1. Lin Yutang, The Wisdom of China and India. In this marvelous Modern Library Giant (over a thousand pages for $2.95 when I acquired it) I read for the first time many texts to which I returned in mature years. Lin in fact dissents in part after noting this commonplace.

2. Analects VII, 1.

3. During the Ming Dynasty many chuanqi were made the basis for operas. See Lu Hsun [Xun], A Brief History of Chinese Fiction (Beijing: Foreign Languages Press, 1964). During the same period a different genre, the bianwen or “transformation texts,” were composed in the vernacular by literate storytellers who were not classically educated. These often combined poetry and prose. Their content, originally Buddhist in character, came to include a variety of material.

4. Trans. Yang Xianyi and Gladys Yang intro. by Zheng Zhenduo, Panda Books edition 1986 originally published as The Dragon King’s Daughter (Foreign Languages Press, 1962). Gladys Yang, who had been raised in China by missionaries, became the first Oxford graduate in Chinese. She married fellow student Yang Xianyi and the couple returned to China as supporters of the revolution. In 1968 they were accused of being “class enemies” and both were imprisoned for four years before being sent to remote factory farms as laborers.

5. See Analects XII. Similarly Bollywood films, produced for an audience for whom arranged marriages remain the norm, unfailingly celebrate romantic love.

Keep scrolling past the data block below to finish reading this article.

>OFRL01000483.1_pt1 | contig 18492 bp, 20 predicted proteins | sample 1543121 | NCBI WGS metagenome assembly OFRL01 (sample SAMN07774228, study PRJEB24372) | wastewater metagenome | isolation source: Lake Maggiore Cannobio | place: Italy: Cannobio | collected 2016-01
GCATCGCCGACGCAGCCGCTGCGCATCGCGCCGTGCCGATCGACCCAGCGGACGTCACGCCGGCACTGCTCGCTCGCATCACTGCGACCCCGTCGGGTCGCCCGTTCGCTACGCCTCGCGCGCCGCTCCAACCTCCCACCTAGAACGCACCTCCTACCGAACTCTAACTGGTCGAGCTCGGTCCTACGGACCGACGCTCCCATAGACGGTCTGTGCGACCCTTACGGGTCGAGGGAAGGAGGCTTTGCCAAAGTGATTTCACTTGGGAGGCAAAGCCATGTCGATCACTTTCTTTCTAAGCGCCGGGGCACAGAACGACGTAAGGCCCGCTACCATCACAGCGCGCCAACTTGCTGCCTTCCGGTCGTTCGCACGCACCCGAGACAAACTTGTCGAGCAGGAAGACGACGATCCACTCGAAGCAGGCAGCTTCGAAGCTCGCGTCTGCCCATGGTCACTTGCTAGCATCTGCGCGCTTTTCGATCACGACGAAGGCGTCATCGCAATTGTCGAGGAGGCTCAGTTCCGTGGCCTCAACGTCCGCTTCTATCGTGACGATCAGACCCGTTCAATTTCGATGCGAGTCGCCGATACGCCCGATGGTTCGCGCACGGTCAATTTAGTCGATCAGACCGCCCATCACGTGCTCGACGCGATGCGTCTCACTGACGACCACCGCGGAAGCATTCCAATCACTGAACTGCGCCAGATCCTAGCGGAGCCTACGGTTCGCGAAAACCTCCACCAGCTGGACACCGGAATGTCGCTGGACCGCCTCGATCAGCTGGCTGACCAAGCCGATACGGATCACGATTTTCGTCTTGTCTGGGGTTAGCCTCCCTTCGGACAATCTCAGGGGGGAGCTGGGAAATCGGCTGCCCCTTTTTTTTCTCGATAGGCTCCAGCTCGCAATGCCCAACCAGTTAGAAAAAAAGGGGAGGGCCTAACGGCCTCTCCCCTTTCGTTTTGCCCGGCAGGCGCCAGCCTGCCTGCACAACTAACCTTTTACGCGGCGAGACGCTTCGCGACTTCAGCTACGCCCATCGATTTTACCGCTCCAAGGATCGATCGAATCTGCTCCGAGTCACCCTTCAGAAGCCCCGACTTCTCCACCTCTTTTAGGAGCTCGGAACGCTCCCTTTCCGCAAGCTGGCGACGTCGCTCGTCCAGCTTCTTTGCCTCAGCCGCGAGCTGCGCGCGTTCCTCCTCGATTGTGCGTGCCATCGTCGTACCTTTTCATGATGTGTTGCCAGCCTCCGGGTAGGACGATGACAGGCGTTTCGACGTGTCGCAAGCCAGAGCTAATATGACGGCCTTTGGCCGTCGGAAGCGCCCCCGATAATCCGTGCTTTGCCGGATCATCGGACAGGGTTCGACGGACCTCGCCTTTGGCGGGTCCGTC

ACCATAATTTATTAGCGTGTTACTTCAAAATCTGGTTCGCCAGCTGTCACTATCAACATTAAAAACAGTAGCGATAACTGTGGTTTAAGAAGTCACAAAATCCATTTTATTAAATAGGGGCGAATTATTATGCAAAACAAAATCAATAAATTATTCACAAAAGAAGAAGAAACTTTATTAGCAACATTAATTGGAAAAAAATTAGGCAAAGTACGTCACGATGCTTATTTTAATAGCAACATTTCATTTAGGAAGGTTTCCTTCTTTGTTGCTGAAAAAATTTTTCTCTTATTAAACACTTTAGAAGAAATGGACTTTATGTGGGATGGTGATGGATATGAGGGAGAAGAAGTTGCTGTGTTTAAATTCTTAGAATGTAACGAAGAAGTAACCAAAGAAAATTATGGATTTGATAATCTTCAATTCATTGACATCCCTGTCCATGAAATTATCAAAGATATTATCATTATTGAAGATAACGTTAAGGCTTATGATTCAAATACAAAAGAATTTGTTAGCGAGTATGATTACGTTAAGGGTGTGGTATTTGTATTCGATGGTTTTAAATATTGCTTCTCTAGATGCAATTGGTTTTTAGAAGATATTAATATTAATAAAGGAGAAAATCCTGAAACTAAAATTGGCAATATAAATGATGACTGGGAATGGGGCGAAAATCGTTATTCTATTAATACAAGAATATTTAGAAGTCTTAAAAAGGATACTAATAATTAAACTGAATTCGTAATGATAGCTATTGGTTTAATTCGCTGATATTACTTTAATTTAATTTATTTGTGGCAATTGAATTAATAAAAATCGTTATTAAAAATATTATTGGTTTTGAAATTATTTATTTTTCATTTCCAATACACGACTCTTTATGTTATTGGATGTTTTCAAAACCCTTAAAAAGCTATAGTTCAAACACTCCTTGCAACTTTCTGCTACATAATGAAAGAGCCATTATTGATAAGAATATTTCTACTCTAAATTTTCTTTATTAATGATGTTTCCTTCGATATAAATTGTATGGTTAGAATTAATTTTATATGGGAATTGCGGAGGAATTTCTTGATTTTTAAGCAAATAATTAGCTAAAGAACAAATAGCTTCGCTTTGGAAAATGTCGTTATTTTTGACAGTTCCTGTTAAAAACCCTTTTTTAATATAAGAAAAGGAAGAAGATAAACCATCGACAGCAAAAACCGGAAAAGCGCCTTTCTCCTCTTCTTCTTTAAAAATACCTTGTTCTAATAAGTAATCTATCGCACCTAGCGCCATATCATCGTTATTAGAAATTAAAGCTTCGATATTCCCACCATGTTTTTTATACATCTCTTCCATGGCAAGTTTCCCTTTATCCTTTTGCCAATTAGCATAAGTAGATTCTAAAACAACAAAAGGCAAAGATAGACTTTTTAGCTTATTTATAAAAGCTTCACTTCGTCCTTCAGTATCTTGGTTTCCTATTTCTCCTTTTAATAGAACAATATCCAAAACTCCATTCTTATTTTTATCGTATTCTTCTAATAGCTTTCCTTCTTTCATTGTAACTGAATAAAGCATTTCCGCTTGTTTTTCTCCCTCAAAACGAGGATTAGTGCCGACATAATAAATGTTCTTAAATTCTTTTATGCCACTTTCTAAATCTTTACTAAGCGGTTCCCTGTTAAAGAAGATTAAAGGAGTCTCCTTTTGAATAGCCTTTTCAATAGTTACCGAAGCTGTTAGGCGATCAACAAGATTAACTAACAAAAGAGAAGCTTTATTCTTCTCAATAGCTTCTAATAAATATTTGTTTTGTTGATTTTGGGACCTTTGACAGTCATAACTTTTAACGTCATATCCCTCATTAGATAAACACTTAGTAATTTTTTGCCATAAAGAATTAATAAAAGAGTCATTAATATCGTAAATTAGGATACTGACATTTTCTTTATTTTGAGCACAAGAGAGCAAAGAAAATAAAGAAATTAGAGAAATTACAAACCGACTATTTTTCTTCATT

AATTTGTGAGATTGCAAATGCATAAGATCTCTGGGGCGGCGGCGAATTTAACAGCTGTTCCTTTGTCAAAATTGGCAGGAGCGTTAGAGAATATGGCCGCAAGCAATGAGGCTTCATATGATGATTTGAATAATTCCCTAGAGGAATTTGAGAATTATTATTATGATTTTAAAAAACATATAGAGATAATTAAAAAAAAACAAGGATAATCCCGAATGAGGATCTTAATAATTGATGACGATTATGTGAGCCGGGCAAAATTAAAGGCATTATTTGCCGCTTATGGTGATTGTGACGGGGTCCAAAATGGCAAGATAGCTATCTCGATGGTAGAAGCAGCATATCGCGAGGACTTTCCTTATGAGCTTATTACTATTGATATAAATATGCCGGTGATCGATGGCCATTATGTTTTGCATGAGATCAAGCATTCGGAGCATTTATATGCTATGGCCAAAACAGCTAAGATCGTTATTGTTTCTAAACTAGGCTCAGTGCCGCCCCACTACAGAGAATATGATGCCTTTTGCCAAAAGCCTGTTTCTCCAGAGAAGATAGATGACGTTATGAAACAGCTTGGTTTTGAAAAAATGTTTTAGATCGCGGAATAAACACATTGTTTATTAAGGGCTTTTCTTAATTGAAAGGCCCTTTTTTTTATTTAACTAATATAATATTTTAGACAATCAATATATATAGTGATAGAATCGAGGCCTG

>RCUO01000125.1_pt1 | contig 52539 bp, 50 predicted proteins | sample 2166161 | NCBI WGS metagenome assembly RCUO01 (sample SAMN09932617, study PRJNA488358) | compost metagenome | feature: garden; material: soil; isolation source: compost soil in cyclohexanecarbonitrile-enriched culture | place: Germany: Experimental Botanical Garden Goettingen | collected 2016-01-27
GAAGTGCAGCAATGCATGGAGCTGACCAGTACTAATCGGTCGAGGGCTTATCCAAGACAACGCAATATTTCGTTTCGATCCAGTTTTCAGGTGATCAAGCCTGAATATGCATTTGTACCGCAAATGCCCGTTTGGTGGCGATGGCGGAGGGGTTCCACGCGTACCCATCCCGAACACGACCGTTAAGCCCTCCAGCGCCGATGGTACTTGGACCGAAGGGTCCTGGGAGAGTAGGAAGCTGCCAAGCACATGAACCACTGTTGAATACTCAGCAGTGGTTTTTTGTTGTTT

6. Huxian (fox spirits) or húli jīng (fox immortals) are common in Chinese legend. The latter term is used today to refer to a woman who seduces a married man. Similar figures appear in Japanese and Korean narratives with the names kitsune and kumiho. Such fox fairies may be blamed by traditional medical practitioners treating cases of koro.

7. This motif appears clearly in seven of the thirteen stories in the book: “ Ren the Fox Fairy,” “The Dragon King’s Daughter,” “Prince Huo’s Daughter,” “Story of a Singsong Girl,” “Wushuang the Peerless,”” The Kunlun Slave,” and “The Jade Mortar and Pestle."

8. “Ren the Fox Fairy,” “The Dragon King’s Daughter,” “The General’s Daughter,” “The Jade Mortar and Pestle,” and “The Prince’s Tomb.” In addition in “Prince Huo’s Daughter” the principal female character is metaphorically called “a fairy has come down to earth” and in “The Spendthrift and the Alchemist” the main character is transformed into a woman.

9. The poetic skepticism of “Governor of the Southern Tributary State” is similar to that of Shen Jiji’s “The World Inside a Pillow,” a celebrated story whose author is represented by a different story in this collection.

10. A Brief History of Chinese Fiction, 87.

No comments:

Post a Comment